As a parent, I generally try to make my kids lives as comfortable as possible – I make their meals and tailor the menu to what is healthy but what is also their favourites. I wash their clothes and when I buy new ones they are in the styles and colours they prefer. I help with their homework, I listen to their dreary re-telling of what happened in their online games and YouTube favourites. When they are going to stretch themselves into new areas, I ease the way to make it safe. For example, when they started getting the bus to school, I made sure the times and numbers of the busses were written down and that for the first couple of weeks, I went to the bus stop with them and met them on the way back until they were comfortable with the new process.
I know of course that, as Christians, we are in the world, but not of the world. And I can work that concept through for myself – but as I was in Hebrews recently, it rather pulled me up short when I thought about it in relation to parenting my kids.
I was working through Hebrews with The Good Book Company’s Hebrews for You by Michael J. Kruger.
“And just as it is appointed for man to die once, and after that comes judgment, so Christ, having been offered once to bear the sins of many, will appear a second time, not to deal with sin but to save those who are eagerly waiting for him.” (Hebrews 9:27-28)
Here, Kruger focused on “eagerly waiting for him”. He made the illustration about his kids waiting him for him at the airport, knowing his plane has landed and waiting for him to come out. This is not idle waiting-room-waiting. That is jumping up and down with excitement waiting. Then he says “what would it look like to eagerly wait for the return of Jesus? First, we need to make sure we don’t grow too comfortable in this world. The more we make this place our home, the less we will long for our heavenly home.”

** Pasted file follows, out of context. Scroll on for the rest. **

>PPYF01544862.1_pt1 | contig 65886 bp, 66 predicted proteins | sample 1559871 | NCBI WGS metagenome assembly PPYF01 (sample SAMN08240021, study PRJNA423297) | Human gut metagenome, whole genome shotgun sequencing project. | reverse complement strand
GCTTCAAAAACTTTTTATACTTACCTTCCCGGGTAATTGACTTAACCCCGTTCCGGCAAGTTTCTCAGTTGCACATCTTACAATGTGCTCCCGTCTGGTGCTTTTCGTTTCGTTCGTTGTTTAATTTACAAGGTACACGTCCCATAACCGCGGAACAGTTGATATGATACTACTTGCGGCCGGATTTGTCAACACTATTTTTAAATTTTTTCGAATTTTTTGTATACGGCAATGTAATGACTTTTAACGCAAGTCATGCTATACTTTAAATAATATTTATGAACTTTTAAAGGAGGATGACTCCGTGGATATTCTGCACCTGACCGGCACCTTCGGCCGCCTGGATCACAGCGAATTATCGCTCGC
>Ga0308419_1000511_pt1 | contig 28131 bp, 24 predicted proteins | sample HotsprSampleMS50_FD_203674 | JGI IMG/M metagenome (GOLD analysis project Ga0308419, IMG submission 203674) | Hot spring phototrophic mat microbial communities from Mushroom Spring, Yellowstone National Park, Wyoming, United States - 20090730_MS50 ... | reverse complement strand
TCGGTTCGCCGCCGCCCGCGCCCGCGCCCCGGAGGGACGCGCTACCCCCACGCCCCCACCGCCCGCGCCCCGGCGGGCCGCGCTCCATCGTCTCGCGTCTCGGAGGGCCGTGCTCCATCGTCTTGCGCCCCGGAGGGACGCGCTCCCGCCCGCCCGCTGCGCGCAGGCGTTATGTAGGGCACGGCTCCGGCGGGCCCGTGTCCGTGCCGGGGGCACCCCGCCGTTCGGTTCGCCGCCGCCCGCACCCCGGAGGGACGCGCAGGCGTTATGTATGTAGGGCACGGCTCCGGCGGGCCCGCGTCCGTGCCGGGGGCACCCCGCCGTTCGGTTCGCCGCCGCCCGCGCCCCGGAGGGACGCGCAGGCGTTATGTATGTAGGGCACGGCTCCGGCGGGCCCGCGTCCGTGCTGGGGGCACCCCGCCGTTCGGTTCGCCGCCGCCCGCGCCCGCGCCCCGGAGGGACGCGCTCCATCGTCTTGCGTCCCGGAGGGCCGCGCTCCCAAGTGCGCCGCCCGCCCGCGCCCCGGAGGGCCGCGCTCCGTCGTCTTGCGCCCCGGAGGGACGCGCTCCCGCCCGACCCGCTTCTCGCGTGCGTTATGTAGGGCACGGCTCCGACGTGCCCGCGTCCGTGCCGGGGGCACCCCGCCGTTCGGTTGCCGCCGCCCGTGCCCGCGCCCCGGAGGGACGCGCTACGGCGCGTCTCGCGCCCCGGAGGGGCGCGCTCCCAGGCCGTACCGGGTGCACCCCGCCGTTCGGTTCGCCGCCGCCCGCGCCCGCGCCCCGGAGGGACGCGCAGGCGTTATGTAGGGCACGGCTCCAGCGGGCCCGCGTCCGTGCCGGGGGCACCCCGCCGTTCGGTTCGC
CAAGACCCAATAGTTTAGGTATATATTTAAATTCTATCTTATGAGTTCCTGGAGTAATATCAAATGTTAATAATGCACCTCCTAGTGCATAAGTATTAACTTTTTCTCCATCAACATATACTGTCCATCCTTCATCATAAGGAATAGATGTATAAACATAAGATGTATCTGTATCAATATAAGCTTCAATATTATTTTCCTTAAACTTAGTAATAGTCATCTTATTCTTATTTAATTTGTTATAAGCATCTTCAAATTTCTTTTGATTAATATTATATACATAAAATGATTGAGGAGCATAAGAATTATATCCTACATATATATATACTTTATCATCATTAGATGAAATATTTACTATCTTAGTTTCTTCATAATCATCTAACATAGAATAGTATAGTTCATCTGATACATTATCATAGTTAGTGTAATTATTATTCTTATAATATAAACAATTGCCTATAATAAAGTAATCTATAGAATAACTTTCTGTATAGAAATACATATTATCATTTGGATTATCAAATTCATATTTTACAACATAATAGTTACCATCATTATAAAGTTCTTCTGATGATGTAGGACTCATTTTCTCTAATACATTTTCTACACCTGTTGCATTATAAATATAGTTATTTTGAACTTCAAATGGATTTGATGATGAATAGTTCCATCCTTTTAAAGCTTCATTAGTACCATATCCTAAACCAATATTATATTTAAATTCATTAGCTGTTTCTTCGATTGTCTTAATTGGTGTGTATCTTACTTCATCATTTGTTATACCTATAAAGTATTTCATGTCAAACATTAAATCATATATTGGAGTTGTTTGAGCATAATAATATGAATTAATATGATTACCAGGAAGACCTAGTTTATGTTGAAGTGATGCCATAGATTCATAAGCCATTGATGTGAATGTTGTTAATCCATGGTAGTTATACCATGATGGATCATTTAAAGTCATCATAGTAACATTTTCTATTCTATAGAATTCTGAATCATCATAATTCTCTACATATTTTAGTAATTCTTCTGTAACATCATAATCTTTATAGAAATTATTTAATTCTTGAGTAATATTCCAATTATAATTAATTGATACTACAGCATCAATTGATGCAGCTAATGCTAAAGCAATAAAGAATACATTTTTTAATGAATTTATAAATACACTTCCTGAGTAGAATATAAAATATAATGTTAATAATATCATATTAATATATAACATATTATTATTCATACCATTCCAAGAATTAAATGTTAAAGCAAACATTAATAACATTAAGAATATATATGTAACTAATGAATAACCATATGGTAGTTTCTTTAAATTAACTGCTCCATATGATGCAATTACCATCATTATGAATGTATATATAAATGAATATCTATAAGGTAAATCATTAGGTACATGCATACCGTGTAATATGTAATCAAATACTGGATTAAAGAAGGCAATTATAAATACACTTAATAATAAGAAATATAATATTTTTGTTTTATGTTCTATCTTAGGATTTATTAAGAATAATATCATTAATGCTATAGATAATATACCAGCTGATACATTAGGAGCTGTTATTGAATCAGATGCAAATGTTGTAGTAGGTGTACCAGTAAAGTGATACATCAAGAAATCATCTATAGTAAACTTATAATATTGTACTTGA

That’s when it hit me how comfortable I am making my kids lives – not their physical lives (although I do), but their spiritual lives. I am doing my best with devotions and prayers and Bible reading and all that, but am I gently leading them to understand that the world is not our home? Am I instilling in them the instinct towards heaven? That is more than knowing the stories about the rich young ruler, the prodigal son and earthly barn builders, but am I helping them to frame their growth and experience through the lens of their citizenship in heaven. Am I, in fact, teaching them to be too comfortable in this world?
At the same time, a video appeared in my memories on Facebook, which I had forgotten was quite so good:
This brought home to me again the need to help my kids understand the fact that we can be safe and comfortable, and that we can do, and have, nice things but to balance this with a spiritual restlessness because while we live here, it is not our home.
Where I have landed then, is not about trying to make their comfort uncomfortable. It is not about introducing severity to produce discomfort, or taking things away or treating them differently. It is about helping them to feel a sense of restlessness. I am aiming to help them yearn, but yearn spiritually for our true home.
Yearning of course can be a tricky thing, because as humans prone to sin, we can tip the goodness of healthy yearning into the mire of sin. We need to yearn for the right things – and as a parent, that is something I can absolutely help with and pray for.
So I showed my kids the Francis Chan video and it gave us a frame of reference to talk about a comparison between this world and the next. So now, as we do our devotions and Bible reading, we can talk about which bit of the rope it refers to.
In addition, we can start talking about eternity in the same way we talk about upcoming events and holidays – what we are looking forward to about it, building a sense of anticipation and excitement. Eagerness doesn’t really happen on its own. It needs to be generated, fostered and guided by us as parents. We help to build a sense of eager waiting so that while we live in this world safely, and physically as comfortably as is necessary and appropriate (ie not in excess!), we have our mental bags packed and looking forward to eternity in heaven with our Lord and savior.
Republished with permission from Ruth Baker from Meet Me Where I Am.